The Colourful Truth

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Priority access is one of the privileges I never grew weary of being a student at the Louvre. That means getting through a sneaky entrance (Passage Richelieu) and almost no queues, getting in the rooms earlier and seeing the Nike of Samothrace all for yourself. It was 9.13am that day. I had gotten early at the Louvre to revise Ancient Greek stuff and I perambulated the Daru gallery, almost roaming for fear of being tracked down by tourists impatiently looking for the Joconde, a quick wink to my right to say hi to the Borghese Gladiator (who is not a gladiator by the way), a courtly tilt of my head to my left at the Borghese Vase, brief salutations to the diverse emperors statues and here she appears at the top of the Daro Staircase and you forget that this statue is baroque hellenistic; all her complicated garments' names, that it is supposed to be seen from a three-quarter left view to reveal in its majesty the magnificent folds of her draperies, her sinous, slender forms, that it allegedly stood on a pedestal representing the prow of a trihemolia as an ex-voto offered by the Rhodian people for a naval victory. Sublime is all that comes to mind, this tingled sensation in your brain that soothes and transcends your soul.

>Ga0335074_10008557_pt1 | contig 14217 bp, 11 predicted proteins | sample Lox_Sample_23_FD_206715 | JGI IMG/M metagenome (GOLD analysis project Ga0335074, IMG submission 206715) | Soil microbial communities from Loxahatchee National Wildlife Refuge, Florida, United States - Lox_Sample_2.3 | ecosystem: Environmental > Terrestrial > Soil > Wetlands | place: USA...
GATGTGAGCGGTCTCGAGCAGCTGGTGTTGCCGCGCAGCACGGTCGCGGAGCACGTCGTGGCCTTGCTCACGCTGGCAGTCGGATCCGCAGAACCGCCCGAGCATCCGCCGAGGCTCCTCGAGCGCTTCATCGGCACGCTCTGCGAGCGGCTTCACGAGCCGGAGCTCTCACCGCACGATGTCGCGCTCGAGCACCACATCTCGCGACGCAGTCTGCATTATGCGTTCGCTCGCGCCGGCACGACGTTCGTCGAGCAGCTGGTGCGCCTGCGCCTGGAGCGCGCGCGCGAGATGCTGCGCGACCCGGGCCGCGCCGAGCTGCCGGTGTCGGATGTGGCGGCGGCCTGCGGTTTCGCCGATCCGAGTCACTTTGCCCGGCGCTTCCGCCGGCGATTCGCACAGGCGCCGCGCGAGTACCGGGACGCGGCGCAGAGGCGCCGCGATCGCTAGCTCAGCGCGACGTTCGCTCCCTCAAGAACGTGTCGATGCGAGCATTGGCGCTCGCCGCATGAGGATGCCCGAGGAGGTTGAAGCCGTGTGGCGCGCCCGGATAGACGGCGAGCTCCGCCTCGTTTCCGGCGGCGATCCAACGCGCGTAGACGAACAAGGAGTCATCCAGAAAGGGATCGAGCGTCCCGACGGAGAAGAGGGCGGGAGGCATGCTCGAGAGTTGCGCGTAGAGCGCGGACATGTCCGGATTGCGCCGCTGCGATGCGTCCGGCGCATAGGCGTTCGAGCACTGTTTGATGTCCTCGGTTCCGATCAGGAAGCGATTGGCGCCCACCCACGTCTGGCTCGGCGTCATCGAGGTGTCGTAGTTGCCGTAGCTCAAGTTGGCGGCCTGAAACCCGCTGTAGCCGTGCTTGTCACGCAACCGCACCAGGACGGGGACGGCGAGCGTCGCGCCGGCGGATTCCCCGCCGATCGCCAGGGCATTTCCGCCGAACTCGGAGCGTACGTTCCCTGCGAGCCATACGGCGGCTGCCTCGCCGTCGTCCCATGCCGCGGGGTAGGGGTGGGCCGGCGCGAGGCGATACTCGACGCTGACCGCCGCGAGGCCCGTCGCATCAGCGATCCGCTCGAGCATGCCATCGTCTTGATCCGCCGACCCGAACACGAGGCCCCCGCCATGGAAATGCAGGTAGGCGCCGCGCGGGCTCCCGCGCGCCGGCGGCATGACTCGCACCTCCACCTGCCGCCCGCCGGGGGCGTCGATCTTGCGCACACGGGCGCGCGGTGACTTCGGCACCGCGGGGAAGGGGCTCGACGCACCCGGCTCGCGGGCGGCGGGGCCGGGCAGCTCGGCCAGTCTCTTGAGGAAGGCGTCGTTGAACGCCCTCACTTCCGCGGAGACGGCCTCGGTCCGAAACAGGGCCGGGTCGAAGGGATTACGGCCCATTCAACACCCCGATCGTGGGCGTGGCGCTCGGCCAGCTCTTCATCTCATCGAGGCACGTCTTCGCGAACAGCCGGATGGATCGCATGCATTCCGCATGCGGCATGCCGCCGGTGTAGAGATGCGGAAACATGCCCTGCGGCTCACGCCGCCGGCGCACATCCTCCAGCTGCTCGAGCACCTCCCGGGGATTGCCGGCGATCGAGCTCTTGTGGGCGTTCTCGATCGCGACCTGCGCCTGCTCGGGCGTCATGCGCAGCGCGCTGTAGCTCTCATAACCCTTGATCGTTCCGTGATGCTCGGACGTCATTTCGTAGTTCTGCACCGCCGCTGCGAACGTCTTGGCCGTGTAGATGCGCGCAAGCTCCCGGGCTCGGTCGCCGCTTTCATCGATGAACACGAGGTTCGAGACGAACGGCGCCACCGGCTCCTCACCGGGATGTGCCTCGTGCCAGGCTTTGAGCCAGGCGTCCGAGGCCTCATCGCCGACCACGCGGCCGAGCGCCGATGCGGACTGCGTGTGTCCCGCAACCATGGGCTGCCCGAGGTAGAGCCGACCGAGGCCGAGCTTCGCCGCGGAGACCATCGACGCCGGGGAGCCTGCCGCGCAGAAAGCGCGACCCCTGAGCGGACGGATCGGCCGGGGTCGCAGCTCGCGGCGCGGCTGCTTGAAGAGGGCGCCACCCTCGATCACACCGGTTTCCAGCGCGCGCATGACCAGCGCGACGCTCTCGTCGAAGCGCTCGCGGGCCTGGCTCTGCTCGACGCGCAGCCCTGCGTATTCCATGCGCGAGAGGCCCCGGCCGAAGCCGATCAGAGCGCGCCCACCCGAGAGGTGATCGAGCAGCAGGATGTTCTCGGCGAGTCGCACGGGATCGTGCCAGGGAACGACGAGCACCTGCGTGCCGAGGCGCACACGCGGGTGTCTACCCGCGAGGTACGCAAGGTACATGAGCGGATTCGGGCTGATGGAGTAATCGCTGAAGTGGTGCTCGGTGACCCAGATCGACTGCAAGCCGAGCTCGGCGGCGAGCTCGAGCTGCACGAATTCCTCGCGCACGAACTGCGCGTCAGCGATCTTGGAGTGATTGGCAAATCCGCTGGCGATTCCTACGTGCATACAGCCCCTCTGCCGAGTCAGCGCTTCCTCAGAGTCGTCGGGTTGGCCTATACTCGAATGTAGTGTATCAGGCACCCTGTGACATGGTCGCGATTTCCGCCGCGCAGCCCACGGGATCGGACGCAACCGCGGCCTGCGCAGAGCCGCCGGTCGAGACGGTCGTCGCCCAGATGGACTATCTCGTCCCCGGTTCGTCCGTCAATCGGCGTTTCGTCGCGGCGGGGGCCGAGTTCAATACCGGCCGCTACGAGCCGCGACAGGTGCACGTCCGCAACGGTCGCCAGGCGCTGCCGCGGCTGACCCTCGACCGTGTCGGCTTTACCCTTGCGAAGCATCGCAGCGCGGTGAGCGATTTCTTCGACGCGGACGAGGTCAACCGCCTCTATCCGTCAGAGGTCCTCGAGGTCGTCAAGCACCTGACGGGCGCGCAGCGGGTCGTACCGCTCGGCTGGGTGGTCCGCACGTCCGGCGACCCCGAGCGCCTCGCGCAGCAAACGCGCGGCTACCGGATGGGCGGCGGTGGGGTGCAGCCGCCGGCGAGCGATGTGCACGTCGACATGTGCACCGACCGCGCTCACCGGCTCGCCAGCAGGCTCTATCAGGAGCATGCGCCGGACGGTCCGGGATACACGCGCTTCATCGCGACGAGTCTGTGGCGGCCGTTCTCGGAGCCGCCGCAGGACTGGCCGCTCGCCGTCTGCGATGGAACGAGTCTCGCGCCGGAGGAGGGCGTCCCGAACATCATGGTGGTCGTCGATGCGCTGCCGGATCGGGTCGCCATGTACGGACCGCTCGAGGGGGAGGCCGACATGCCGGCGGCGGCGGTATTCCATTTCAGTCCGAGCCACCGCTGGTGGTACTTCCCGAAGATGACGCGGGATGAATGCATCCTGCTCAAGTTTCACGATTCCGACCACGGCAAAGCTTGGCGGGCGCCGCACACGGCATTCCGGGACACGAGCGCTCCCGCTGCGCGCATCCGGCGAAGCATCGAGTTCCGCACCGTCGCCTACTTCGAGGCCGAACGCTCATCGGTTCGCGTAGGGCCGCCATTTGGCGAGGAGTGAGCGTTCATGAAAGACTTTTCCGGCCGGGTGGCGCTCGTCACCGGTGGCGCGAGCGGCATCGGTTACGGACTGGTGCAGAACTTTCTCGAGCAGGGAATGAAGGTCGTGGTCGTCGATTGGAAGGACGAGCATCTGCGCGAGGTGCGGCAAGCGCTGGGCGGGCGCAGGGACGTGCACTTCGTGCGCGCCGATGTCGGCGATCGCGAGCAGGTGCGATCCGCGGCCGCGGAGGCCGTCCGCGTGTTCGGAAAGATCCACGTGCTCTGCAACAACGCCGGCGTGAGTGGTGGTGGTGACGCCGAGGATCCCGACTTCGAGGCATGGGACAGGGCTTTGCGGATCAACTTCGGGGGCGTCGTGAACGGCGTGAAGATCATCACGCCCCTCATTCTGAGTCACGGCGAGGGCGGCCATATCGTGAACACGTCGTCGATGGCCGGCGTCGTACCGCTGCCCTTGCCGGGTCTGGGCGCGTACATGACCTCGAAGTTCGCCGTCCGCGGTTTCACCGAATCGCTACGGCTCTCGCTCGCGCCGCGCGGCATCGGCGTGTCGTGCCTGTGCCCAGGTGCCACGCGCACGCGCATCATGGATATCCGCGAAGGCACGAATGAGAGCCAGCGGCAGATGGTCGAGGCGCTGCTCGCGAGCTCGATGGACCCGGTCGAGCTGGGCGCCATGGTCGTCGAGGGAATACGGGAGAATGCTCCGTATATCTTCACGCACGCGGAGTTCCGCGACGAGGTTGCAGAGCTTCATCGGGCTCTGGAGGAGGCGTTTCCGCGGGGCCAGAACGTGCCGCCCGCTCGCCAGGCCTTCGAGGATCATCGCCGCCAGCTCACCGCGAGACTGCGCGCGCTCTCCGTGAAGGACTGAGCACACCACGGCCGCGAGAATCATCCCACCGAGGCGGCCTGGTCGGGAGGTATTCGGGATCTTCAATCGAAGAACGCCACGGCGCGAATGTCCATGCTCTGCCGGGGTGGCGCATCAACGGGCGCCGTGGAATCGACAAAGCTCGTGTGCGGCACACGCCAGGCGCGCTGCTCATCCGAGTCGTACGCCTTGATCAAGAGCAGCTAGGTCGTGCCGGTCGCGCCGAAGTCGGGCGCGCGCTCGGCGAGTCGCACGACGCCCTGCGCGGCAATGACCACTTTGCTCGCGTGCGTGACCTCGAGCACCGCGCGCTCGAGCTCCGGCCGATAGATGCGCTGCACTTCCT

Privilege. I'm so grateful to have seen so many paintings in the placidity of a visitor-free museum. Like this :

Room 75 "Daru" Neoclassicism , 9ish am

Some of the painting you can see in this room:
Oath of the Horatii / Paris and Helen / The Sabines / The Coronation of Napoleon (the Coronation of Napoleon all for yourself!!!), Jacques-Louis DAVID
Marius à Minturnes, Jean-Germain DROUAIS
The Burial of Atala / The Sleep of Endymion / Pygmalion, Anne-Louis GIRODET
Grande Odalisque, Jean-Auguste-Dominique INGRES
Love and Psyche, François-Édouard PICOT

Same Room, 12pm

If you'd like to see more of my Louvre pictures, head over here.

The aim of this post was actually to reveal the shocking, colourful truth (to those who don't know) that Greek statues or monuments were not white. They were not made with immaculacy in mind. It's the Western world that believed that Greek art was "pure" in opposition of the colour conventions of their time : "The whole world then appeared to me barbarian. The East repelled me by its pomp, its ostentations  and its impostures" ( Prayer on the Acropolis, Ernest Renan). The Parthenon was painted! You were myth-taken! They were colourful (and colourful in a way that would make my eyes hurt, very personal opinion). Think red, blue, yellow, brown. All mixed together. With prints. Polychromy was the norm. So the Nike of Samothrace was not white or greyish. I know you're disappointed. Just wait and see how archaeologists and scientists have reconstituted the polychromy that intensive weathering has faded .
This is how the Parthenon probably looked liked :


There was a (travelling) exhibition in 2003-2004  "Bunte Götter – Die Farbigkeit antiker Skulptur", that displayed copies of the reconstructed artworks. I think the most famous is this one :

Pâris, on the Western pediment of the Aphaia Temple, (source)
So what do you think?

1 commentaires:

  1. Comme j'aimerais être dans un musée vide. Le fantasme absolue



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